Consideration will be given to gender variant experience as an internal psychological process, as well as a process that has an impact on couple and family relationships, involving spouses, partners, children, parents and the wider family.
There will be a strong focus on clinical material, with thought given to how to provide a safe and containing therapeutic setting, and how to hold an adult individual or couple through a period of transition. Issues of otherness will be addressed, and how to move from a place of judgement and reaction towards understanding.
The full-day course is suitable for practitioners with considerable experience as well as those with little experience in this area who are keen to expand their thinking. Attendees are encouraged to bring clinical work for discussion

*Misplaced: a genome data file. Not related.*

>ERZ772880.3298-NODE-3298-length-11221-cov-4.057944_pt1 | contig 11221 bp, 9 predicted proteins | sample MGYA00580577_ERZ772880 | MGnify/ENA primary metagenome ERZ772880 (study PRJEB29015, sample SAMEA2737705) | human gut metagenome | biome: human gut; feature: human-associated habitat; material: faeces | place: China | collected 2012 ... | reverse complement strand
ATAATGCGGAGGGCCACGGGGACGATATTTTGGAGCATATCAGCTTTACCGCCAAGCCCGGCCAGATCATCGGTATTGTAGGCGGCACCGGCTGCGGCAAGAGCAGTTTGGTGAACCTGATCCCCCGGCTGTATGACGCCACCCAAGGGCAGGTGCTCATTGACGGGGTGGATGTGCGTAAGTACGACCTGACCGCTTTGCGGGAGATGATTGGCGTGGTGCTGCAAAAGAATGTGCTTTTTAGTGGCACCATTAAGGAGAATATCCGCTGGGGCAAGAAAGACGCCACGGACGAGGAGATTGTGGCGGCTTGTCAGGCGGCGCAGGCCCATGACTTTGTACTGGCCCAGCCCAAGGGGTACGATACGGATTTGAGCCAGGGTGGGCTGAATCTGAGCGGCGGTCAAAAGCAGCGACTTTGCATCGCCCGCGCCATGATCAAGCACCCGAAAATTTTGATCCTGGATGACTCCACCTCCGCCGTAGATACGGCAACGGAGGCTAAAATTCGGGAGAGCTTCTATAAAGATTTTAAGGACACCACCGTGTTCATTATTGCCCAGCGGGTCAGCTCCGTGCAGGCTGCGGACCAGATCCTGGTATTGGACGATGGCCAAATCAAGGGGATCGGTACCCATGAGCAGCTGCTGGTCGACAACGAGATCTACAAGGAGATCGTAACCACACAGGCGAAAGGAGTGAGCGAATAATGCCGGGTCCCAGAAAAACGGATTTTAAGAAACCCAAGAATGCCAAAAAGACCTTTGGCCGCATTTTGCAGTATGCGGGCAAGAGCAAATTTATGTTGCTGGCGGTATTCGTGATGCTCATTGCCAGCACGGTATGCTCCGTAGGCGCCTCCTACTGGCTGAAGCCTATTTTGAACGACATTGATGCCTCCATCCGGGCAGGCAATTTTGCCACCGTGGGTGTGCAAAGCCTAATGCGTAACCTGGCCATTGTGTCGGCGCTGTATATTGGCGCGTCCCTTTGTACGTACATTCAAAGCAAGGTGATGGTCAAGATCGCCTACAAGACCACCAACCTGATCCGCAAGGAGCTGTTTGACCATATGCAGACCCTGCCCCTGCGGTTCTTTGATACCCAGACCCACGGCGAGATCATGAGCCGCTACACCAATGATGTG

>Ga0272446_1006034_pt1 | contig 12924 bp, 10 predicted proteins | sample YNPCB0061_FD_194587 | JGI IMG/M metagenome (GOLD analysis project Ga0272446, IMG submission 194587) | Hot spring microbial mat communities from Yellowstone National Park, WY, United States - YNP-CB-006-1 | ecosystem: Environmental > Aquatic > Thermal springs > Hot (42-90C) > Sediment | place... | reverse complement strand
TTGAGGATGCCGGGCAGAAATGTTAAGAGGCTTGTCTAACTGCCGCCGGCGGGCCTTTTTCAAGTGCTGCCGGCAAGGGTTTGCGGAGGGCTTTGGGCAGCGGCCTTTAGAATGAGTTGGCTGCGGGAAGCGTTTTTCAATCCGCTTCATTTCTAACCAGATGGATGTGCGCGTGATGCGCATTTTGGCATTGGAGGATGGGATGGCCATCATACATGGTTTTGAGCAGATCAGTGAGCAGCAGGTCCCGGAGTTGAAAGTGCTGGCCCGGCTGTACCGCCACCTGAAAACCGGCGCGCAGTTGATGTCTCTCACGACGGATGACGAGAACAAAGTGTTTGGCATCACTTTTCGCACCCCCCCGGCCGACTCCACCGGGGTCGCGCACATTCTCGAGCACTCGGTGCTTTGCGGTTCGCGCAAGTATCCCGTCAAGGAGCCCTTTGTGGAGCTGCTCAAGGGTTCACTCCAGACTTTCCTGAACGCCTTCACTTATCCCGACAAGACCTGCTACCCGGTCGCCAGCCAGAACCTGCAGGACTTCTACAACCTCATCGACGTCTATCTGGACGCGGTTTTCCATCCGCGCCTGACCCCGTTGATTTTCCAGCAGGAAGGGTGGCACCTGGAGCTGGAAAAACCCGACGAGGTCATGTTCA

Workshop leaders: Damian McCann, Head of Learning and Development, couple psychoanalytic psychotherapist and clinical lecturer; and Linsey Blair, couple/individual psychotherapist and psychosexual therapist
(London) Working with the Couple Relationship Through the Adoption Process
Tuesday, 20 November 2018 @ 10:00
This training will examine the transition to parenthood for adoptive couples and challenges they face during and after the adoption process.
Practitioners will be helped to think about dynamic issues within the couple relationship of adoptive parents, with the aim of enhancing couple functioning and stabilising adoptive placements for the children in their care.
Drawing on our recently published handbook ‘Conversations with Adoptive Couples’ participants will be helped to work with the couple during assessment, matching and beyond. Keeping the couple relationship in mind and opening difficult conversations will form a particular focus for this study day.